309 – 317 West 2nd Street | Architect: Starin & Melander | Built: 1926 | Lost: 2004
Designed by Harold Starin and A. Reinhold Melander, the Lincoln Hotel was called a “model of elegance” and “the last word in comfort” by the Duluth Herald when it opened in 1926. The hotel was four stories of red brick, with a first-floor Bedford limestone façade and a decorative marquee along Second Street. Patterned brick adorned the building above the fourth floor. Jacobsen Brothers, a contracting outfit, was hired to build the Lincoln. They had become well-respected in the region, building several churches, the McDougal terminal, Hibbing High School, and the Hotel Duluth.
M. E. Scott acted as the building’s proprietor (records shows the owners as “Messrs. Nelson and Hafner”) overseeing operation not only of the hotel but of its café and restaurant, which were also open to the general public. Its large lobby was roughly forty foot square and luxuriously appointed, with a separate writing room in the rear and a ladies parlor outfitted with a grand piano. The Lincoln had 105 rooms described as “cheery and sunny”: a center courtyard allowed light into rooms on both sides of the hotel. While not all the guest rooms had bathroom facilities, a number of rooms were set up as suites and contained their own kitchenettes.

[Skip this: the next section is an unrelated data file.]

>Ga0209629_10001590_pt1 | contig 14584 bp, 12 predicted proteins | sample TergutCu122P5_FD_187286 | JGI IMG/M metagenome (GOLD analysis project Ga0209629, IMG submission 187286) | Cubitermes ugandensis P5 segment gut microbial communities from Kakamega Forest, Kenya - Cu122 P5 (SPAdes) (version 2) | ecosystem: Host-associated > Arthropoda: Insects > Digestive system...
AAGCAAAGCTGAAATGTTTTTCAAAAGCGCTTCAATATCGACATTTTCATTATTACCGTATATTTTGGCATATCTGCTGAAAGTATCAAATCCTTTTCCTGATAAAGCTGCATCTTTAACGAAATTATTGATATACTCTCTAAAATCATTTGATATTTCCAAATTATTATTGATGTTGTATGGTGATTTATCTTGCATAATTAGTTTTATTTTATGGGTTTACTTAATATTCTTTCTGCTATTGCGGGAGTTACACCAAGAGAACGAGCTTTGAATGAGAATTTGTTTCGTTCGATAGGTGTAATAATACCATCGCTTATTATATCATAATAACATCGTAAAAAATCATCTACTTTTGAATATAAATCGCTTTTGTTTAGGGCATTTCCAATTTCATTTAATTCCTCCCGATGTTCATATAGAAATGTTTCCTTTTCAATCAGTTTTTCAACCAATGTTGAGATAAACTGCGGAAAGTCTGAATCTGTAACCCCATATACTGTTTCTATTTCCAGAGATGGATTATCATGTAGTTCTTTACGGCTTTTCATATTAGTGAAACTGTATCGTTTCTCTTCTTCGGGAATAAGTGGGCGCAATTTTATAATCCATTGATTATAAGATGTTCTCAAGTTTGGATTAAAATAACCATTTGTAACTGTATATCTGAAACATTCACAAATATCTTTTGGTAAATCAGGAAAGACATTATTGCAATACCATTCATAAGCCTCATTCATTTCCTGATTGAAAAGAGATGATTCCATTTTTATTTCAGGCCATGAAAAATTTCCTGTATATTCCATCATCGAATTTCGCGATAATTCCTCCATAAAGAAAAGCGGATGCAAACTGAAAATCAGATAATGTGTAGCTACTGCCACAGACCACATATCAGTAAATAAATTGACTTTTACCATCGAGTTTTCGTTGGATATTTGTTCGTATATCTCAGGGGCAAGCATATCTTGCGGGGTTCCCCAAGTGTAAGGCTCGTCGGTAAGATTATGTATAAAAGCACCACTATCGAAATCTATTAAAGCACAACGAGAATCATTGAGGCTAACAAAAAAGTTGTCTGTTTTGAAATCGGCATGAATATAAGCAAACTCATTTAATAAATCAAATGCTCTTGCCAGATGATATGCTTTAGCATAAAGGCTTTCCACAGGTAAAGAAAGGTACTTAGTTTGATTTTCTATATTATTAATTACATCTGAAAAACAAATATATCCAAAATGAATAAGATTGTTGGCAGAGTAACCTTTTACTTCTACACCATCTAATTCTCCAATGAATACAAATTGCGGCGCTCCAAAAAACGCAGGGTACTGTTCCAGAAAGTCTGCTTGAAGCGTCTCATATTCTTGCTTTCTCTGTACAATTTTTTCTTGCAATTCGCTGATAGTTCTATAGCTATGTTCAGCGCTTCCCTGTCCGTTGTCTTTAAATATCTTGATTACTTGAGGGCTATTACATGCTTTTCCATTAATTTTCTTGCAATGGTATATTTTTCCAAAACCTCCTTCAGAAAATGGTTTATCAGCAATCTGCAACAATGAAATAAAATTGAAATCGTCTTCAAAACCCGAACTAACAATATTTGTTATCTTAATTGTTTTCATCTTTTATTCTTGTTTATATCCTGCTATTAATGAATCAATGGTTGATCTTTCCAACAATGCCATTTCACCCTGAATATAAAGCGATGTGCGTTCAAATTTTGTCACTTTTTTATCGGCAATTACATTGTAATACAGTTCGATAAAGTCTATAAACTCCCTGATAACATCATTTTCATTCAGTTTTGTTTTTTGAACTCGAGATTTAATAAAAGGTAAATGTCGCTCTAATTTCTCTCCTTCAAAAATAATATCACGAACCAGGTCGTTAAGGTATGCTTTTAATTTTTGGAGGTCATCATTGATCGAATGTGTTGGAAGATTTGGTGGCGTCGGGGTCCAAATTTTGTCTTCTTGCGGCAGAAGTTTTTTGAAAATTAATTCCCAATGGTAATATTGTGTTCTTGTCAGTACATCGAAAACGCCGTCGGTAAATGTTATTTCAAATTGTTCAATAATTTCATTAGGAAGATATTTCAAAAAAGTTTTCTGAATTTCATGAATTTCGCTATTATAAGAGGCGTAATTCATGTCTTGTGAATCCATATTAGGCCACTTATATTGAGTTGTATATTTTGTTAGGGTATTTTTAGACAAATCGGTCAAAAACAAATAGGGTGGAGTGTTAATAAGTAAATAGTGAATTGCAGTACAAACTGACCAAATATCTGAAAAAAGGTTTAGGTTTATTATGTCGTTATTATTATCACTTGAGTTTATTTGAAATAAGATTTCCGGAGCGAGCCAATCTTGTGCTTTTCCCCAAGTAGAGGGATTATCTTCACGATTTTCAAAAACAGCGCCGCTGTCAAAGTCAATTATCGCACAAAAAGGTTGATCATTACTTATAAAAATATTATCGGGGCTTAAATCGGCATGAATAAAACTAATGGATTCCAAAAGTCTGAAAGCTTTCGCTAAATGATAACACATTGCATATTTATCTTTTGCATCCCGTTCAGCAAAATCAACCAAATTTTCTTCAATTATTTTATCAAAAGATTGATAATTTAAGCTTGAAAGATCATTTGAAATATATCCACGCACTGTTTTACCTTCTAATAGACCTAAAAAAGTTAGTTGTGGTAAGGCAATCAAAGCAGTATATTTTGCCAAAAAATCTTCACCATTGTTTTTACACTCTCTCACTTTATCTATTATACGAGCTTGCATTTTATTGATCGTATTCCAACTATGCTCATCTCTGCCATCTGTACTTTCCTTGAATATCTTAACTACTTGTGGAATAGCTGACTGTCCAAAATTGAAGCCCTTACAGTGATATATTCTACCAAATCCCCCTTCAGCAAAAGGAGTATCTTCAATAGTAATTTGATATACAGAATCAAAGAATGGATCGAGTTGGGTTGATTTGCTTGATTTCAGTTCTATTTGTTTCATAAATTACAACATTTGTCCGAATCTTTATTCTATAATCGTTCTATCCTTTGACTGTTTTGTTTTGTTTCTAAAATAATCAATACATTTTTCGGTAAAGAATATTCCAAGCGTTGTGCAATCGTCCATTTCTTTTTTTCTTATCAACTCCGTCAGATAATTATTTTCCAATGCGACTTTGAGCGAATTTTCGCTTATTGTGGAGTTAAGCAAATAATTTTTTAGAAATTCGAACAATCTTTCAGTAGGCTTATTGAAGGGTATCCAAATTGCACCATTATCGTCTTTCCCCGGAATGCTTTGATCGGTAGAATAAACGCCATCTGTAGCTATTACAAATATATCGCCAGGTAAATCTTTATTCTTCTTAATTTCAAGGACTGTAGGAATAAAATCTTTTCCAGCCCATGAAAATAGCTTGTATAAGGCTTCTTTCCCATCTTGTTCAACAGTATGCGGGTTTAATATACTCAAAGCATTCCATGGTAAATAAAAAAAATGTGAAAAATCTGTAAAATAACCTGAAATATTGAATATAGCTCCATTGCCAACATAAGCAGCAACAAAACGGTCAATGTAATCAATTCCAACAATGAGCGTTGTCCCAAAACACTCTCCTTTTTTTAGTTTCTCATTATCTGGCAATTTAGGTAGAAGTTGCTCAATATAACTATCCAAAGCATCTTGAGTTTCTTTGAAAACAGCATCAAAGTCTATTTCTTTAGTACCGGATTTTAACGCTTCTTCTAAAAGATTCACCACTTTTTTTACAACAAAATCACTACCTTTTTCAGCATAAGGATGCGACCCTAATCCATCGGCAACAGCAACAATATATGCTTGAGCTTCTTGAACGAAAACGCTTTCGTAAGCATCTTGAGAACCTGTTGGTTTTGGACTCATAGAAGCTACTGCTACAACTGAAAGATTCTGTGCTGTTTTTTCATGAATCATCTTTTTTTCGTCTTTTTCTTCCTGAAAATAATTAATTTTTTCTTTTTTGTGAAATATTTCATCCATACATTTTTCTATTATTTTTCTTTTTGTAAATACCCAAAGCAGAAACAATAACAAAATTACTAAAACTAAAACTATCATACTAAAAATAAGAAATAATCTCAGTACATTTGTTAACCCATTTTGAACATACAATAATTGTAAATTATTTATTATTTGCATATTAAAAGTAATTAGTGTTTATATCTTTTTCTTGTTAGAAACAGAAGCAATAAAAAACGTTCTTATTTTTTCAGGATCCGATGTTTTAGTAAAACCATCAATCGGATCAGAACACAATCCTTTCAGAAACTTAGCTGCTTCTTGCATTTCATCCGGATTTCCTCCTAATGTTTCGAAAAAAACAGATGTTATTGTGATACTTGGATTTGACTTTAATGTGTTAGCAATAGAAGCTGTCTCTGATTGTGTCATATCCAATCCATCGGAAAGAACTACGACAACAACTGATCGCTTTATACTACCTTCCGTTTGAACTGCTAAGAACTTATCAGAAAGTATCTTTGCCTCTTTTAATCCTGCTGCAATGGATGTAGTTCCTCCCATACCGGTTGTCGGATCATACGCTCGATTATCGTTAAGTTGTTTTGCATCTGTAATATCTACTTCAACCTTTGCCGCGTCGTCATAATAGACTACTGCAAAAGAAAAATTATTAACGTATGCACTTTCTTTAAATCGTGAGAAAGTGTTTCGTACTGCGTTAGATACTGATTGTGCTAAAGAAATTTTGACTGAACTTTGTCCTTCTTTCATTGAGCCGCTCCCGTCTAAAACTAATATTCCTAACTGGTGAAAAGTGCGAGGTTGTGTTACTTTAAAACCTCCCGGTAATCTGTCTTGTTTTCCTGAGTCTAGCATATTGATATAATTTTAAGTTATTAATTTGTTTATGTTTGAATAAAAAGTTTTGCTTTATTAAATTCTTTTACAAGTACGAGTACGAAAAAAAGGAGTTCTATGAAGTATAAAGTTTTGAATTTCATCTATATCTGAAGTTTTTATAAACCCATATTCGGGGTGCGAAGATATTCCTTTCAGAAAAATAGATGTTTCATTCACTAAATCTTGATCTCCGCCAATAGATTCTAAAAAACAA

Scott put on what the Duluth Herald described as an “elaborate musical program” on the hotel’s opening night, July 14, 1926. It featured an orchestra and “vocal selections” by Miss Francis Mundigel, a graduate of Minneapolis’s McPhail School of Music, which still operates today. (A year later, in 1927, polka legend Lawrence Welk would graduate from McPhail.)
By 1973 the hotel was no longer a popular place for visitors and underwent conversion to low-income housing. In 1981 it became a residence for senior citizens. In 1987, owner Don Henderson couldn’t afford the $75,000 worth of improvements needed to bring the facility up to modern building codes. The Lincoln closed in 1988, displacing fifty-four residents. It stood vacant, deteriorating from neglect, until 2003 when the city purchased the hotel and demolished it to make a parking lot.